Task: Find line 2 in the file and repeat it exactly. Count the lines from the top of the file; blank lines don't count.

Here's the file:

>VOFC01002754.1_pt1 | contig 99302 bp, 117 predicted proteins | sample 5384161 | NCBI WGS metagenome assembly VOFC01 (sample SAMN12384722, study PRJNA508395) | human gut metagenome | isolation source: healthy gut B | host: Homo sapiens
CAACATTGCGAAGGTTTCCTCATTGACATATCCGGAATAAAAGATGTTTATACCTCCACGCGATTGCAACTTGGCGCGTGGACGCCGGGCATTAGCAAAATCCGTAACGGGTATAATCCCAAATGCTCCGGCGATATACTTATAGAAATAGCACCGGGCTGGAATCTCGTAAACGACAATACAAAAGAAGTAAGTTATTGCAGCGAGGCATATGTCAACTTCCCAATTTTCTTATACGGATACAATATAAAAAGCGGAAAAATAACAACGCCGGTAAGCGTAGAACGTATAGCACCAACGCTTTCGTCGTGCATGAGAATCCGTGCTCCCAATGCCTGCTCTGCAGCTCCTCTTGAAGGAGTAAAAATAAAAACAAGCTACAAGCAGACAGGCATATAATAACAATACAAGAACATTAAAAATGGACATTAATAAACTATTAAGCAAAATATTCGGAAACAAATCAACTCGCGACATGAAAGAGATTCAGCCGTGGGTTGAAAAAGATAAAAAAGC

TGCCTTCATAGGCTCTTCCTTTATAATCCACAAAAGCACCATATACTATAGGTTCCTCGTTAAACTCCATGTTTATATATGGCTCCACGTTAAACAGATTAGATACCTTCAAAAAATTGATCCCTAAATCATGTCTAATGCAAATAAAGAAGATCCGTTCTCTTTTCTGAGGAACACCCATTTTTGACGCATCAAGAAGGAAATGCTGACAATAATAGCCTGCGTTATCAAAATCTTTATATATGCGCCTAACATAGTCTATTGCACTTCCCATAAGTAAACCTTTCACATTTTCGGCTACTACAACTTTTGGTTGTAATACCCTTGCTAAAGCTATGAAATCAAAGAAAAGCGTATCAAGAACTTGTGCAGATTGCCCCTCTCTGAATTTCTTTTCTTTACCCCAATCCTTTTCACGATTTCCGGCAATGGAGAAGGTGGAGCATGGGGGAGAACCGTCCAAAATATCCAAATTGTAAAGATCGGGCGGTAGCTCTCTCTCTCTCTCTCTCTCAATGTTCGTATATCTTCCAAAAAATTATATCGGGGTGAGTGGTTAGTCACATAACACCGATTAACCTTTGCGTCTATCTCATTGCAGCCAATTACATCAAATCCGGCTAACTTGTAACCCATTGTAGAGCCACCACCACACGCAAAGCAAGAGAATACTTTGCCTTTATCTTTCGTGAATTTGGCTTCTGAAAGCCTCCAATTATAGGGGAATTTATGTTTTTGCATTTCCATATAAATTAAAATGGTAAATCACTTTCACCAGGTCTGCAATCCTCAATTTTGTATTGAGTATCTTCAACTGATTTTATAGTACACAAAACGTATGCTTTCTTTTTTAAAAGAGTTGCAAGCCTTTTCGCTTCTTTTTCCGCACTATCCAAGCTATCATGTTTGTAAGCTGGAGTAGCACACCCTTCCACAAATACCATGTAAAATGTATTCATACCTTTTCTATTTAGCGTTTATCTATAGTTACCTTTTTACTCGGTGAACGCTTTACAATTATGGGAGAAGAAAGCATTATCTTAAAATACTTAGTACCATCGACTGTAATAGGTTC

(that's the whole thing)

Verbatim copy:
CAACATTGCGAAGGTTTCCTCATTGACATATCCGGAATAAAAGATGTTTATACCTCCACGCGATTGCAACTTGGCGCGTGGACGCCGGGCATTAGCAAAATCCGTAACGGGTATAATCCCAAATGCTCCGGCGATATACTTATAGAAATAGCACCGGGCTGGAATCTCGTAAACGACAATACAAAAGAAGTAAGTTATTGCAGCGAGGCATATGTCAACTTCCCAATTTTCTTATACGGATACAATATAAAAAGCGGAAAAATAACAACGCCGGTAAGCGTAGAACGTATAGCACCAACGCTTTCGTCGTGCATGAGAATCCGTGCTCCCAATGCCTGCTCTGCAGCTCCTCTTGAAGGAGTAAAAATAAAAACAAGCTACAAGCAGACAGGCATATAATAACAATACAAGAACATTAAAAATGGACATTAATAAACTATTAAGCAAAATATTCGGAAACAAATCAACTCGCGACATGAAAGAGATTCAGCCGTGGGTTGAAAAAGATAAAAAAGC